Although we still do not know much information still related to the functioning of the brain, such as the broad definition of consciousness, the neural code and the existence of connectivity between brain areas, we know of many specific patterns of brain functioning in different situations. Brain states are patterns of synchronous neural firing that reflect the electrical face of the brain. The brain's neural networks can support a variety of brain states with different patterns of activity, functional and dynamic connectivity. Their states of activity correspond largely to different levels of consciousness. Thus, wakefulness, REM sleep, slow-wave sleep and different forms of anesthesia and other unresponsive states emerge from modified versions of the same network. The network transitions between these states have an impact on processes ranging from homeostasis and synaptic plasticity to cognitive calculations.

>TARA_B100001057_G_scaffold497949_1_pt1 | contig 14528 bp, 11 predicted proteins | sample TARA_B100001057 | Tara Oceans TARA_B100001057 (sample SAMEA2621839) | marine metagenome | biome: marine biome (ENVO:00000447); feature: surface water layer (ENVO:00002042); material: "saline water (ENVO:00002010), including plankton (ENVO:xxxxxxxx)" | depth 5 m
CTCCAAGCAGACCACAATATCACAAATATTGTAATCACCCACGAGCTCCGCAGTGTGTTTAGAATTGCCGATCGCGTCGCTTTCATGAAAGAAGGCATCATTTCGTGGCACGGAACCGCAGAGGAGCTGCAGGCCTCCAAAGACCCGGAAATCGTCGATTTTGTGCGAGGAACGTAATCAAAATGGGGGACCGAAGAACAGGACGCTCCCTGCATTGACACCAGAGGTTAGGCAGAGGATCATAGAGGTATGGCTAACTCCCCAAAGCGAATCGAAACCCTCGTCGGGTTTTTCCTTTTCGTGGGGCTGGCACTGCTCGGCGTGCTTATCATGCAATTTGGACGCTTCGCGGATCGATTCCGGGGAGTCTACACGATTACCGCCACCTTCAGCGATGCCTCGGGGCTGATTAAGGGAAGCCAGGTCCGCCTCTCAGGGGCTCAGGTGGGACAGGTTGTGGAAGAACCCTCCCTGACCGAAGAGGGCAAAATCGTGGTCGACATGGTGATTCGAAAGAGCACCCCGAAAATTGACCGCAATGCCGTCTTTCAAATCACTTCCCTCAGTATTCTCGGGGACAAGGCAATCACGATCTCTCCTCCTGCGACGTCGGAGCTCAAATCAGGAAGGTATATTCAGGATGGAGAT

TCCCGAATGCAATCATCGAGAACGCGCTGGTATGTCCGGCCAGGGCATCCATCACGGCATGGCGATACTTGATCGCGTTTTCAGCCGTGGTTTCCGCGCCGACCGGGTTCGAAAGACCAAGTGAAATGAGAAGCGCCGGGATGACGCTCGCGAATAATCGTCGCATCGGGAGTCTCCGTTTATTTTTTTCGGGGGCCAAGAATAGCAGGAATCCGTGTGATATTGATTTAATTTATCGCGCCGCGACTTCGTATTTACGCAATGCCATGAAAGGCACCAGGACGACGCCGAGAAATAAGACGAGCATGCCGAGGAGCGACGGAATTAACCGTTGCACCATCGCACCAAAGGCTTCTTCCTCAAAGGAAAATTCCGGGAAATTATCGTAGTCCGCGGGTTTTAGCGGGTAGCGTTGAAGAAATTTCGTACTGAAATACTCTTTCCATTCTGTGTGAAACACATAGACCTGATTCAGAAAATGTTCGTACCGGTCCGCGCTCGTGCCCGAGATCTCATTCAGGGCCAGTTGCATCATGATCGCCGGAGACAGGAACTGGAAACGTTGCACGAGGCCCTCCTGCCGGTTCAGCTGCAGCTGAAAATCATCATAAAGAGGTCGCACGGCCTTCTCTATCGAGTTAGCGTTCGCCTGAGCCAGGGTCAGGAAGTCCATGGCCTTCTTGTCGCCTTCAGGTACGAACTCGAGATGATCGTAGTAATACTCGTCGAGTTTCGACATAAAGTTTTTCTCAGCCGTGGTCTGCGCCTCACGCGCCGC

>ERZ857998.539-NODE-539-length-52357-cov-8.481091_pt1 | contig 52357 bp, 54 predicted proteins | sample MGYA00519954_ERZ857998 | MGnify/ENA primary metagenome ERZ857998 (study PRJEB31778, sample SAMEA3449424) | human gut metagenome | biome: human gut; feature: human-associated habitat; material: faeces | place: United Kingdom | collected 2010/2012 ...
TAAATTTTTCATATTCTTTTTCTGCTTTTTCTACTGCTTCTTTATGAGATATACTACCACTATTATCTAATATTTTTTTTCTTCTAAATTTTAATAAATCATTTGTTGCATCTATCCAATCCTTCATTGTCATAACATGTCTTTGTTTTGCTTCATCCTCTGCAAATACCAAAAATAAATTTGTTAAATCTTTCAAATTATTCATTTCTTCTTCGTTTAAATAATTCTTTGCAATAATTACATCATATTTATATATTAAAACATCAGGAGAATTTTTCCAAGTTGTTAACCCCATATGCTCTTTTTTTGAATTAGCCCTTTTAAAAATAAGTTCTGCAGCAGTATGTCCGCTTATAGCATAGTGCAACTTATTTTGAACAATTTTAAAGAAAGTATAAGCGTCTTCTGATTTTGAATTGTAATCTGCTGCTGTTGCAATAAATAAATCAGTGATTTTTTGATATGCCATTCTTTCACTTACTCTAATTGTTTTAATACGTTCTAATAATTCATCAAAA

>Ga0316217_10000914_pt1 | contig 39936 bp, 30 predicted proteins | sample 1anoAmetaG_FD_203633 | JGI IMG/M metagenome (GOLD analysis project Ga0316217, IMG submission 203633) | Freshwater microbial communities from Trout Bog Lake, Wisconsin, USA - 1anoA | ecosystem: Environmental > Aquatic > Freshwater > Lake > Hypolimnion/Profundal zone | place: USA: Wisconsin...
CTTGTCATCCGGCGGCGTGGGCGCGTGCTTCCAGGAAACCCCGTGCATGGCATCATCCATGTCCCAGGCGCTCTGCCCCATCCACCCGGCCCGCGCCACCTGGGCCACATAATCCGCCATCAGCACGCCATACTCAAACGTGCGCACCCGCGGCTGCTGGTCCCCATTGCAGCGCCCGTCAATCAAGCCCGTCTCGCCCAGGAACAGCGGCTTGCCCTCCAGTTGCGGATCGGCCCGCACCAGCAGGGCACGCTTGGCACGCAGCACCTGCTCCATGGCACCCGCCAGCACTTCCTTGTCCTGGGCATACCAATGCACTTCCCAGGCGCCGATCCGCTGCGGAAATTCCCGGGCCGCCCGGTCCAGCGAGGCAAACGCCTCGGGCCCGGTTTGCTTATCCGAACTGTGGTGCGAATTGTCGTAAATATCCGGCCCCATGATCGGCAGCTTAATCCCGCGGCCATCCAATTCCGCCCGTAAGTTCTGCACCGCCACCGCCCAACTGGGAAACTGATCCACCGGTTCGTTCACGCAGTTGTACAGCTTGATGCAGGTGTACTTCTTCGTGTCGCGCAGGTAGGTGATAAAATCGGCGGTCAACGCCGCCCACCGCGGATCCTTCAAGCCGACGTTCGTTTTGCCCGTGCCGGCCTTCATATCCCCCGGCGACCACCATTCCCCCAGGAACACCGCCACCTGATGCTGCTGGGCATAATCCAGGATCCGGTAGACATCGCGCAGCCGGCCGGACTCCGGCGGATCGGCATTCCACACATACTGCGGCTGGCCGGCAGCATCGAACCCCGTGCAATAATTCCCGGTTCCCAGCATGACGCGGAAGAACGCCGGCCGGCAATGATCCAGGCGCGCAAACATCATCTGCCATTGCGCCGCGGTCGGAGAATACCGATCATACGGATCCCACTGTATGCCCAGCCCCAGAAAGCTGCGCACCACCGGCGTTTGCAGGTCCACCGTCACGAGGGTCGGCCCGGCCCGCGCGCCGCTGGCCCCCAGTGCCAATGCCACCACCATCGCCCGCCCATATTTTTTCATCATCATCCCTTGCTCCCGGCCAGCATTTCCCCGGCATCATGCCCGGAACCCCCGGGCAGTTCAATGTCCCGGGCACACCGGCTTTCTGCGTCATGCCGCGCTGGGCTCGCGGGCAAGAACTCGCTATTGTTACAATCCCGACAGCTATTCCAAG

In addition, the spectrum of consciousness-related phenomena is expanding rapidly: we are saving areas of the human brain from serious injury with the advancement of medicine and science, whether it is growing brain organoids in a vat or building intelligent machines that perform certain tasks more quickly and better than any healthy individual. Defining homeostatic neurophysiological patterns has become an important tool in science in order to have control data, that is, normal for comparison with data in pathological circumstances and brain states. An example of this is the types of waves observed in the electroencephalogram (EEG) data, which can define some brain states due to an individual's emotional and cognitive variation (Image below).
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